Mainstream Korean media gave pride of place to Monday’s unprecedented haul of six Oscar nominations for Bong Joon-ho’s “Parasite.” The dark satire was nominated in categories including best international feature film, best screenplay and best picture.
Digital editions of The Korea Herald newspaper made “Parasite” its front page lead. The story was accompanied by a picture of Bong receiving a Golden Globes award.
The text was supplied by official news agency Yonhap, which called the film a “sensation,” but otherwise reported without flourish or quotes. That may have reflected the time of day that the story broke – early morning in Los Angeles is late evening in Seoul. But Yonhap happily noted that the film has earned $24 million at the North American box office – “the most popular subtitled film of the year.”
The Korea Times also used Yonhap material, but added: “It is the first time that a South Korean-produced film made it to the final nominees list of the Academy Awards.”
Since an explosion of on-screen creativity in the mid-1990s, and the launch of the Busan Film Festival in 1996, South Korea has been one of the most influential forces in world cinema. Korean films and directors have collected numerous festival prizes since the beginning of the 21st century and Korean movies, TV and music have become dominant commercial forces in Asia and elsewhere. However, until Monday no Korean film had ever been nominated for the Oscars. Lee Chang-dong’s “Burning” has been included on the 2018 long list, but to the dismay of many stateside critics, it did not get any further.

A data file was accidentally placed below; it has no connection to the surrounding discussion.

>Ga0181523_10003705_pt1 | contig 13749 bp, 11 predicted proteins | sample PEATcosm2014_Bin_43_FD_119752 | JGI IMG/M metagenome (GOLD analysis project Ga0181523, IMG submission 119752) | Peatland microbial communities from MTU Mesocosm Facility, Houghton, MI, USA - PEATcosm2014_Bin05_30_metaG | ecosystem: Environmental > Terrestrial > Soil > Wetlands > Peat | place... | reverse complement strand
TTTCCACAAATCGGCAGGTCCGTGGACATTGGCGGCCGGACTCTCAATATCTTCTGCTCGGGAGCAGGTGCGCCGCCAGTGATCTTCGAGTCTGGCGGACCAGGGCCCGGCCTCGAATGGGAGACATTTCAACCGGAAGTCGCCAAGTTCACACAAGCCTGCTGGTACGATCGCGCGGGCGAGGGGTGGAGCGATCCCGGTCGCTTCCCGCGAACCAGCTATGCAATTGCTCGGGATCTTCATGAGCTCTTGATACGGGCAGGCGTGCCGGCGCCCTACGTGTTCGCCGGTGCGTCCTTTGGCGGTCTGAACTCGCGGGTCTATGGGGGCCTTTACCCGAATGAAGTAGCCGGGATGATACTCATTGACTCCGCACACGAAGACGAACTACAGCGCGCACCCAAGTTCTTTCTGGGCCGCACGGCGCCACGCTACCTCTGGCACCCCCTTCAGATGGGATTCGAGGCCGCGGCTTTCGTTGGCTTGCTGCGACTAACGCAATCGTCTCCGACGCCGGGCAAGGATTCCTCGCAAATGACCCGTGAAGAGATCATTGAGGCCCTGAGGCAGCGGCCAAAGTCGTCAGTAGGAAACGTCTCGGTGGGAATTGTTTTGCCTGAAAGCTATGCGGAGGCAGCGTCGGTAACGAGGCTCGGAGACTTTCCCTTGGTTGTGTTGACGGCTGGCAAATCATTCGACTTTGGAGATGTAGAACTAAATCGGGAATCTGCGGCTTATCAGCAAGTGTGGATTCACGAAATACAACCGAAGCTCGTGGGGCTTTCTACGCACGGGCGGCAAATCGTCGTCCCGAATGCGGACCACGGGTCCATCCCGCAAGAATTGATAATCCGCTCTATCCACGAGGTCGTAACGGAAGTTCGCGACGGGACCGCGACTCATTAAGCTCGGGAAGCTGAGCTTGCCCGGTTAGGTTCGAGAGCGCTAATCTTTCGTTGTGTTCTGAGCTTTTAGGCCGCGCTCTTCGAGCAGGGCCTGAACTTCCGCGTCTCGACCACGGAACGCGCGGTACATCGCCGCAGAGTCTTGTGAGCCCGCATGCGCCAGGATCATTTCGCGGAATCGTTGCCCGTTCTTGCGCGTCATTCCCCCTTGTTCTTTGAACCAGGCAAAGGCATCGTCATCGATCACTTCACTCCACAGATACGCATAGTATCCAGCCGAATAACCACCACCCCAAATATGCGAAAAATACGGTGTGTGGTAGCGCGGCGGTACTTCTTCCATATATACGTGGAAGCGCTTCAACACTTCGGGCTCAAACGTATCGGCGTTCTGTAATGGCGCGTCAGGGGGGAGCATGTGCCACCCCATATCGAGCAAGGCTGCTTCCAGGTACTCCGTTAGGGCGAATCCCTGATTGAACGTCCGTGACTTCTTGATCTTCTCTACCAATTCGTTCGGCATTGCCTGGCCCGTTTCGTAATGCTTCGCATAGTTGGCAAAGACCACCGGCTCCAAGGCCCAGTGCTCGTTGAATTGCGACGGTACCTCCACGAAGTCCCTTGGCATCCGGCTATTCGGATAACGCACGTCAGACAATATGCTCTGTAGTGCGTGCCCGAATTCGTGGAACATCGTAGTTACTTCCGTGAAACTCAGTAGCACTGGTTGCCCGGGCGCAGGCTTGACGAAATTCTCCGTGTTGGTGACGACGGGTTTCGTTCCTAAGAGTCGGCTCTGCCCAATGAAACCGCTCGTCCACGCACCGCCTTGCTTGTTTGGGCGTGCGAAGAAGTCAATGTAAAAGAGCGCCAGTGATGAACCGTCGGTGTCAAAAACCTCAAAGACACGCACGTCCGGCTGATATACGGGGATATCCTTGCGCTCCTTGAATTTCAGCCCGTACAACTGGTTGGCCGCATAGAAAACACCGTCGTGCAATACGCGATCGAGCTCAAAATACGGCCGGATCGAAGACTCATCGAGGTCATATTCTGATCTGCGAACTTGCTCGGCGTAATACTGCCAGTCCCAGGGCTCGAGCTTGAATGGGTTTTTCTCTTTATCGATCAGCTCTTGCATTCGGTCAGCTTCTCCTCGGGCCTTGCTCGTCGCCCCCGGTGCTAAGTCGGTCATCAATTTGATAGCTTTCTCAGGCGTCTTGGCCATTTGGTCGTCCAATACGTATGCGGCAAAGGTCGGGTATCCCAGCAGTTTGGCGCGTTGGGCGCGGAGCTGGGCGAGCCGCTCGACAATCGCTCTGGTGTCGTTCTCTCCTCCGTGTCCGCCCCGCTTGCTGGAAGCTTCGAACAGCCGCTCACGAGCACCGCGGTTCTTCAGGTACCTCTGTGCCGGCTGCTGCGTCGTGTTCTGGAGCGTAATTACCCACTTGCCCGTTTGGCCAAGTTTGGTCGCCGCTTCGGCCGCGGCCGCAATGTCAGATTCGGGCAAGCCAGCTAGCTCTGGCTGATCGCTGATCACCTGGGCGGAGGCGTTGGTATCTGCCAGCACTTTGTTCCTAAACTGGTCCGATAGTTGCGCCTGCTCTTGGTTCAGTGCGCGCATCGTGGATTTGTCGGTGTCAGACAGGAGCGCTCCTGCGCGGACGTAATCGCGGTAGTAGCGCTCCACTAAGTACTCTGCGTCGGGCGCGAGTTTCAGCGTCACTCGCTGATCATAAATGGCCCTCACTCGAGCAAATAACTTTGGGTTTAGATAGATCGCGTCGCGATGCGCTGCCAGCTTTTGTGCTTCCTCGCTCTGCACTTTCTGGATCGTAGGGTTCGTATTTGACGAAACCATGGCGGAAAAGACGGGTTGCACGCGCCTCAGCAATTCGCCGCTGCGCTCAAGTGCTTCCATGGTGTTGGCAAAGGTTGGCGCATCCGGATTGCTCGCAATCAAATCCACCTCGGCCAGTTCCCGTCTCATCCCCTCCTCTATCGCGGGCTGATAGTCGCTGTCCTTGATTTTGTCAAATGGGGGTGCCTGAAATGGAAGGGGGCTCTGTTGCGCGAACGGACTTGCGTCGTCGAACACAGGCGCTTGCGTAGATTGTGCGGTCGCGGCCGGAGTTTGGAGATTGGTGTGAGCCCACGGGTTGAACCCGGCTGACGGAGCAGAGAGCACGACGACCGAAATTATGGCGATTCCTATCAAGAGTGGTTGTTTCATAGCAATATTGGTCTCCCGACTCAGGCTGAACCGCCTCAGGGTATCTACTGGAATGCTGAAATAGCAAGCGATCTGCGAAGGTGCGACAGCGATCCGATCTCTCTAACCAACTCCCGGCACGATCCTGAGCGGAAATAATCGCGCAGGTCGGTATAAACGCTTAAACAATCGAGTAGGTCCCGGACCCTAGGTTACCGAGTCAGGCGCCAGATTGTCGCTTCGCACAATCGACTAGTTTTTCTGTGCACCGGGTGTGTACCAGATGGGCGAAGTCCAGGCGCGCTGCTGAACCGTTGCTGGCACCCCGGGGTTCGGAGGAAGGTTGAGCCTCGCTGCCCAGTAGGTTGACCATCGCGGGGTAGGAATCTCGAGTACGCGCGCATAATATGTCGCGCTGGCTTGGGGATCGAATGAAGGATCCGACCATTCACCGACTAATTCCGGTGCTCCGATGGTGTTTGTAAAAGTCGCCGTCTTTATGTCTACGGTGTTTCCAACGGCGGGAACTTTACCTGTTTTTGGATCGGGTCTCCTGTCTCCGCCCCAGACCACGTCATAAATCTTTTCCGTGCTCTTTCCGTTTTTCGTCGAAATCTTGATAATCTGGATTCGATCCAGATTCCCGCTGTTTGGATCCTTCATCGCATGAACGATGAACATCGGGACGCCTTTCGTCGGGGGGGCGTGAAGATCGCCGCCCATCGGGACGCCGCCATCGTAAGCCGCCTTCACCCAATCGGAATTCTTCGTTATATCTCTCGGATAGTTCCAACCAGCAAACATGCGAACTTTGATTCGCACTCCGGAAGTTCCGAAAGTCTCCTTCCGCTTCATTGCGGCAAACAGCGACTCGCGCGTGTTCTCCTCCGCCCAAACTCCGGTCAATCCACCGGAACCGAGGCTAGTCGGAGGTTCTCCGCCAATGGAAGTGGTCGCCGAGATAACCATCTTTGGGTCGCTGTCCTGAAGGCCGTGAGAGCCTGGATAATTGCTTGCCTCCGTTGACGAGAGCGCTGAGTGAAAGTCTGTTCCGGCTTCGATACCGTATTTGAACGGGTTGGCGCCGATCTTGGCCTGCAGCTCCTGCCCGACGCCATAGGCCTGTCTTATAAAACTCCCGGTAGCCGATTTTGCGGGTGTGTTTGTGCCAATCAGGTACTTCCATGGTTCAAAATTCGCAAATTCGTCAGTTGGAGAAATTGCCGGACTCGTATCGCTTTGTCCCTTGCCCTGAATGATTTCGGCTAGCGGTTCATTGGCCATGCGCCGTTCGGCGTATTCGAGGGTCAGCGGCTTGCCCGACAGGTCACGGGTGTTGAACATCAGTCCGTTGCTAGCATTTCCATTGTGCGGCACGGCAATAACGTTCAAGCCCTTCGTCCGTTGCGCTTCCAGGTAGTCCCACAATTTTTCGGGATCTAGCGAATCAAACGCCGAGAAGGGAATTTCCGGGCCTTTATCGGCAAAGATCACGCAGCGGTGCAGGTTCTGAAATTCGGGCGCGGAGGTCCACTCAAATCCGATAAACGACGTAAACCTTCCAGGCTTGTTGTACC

The Chosun Ilbo newspaper managed to take two different tacks. It did not appear to report the news in its English edition. Instead it led the English digital edition with a story about 1,500 Korean nationals trapped in The Philippines by the currently erupting volcano. And its English entertainment section was headed by a story about a perceived anti-Korean slur in the trailer for season 2 of Netflix series “Sex Education.”
In its Korean edition, a report on “Parasite” was among the Chosun Ilbo’s top ranking stories on Tuesday morning. “The Academy has long overlooked Korea’s rich film history,” it said in a banner. The story then delved in to U.S. media reports that amplified the historical nature of the nominations triumph, and cited other Korean films, notably “Burning” from 2018, that had gained some traction in the U.S.
The Busan Daily quoted “Parasite” producer Kwak Sin-ae as “grateful for the efforts of Korean and North American distributors” and optimistic that the nominations success would help other Korean films in future. But Kwak also said: “I am sorry and upset that Song is not included (among the nominees)”. Song Kang-ho, who portrayed the father of the poorer Kim family in “Parasite,” is widely recognized as one of Asia’s finest actors, and has been a mainstay of top Korean films including “Memories of Murder,” “A Taxi Driver,” and “Snowpiercer.”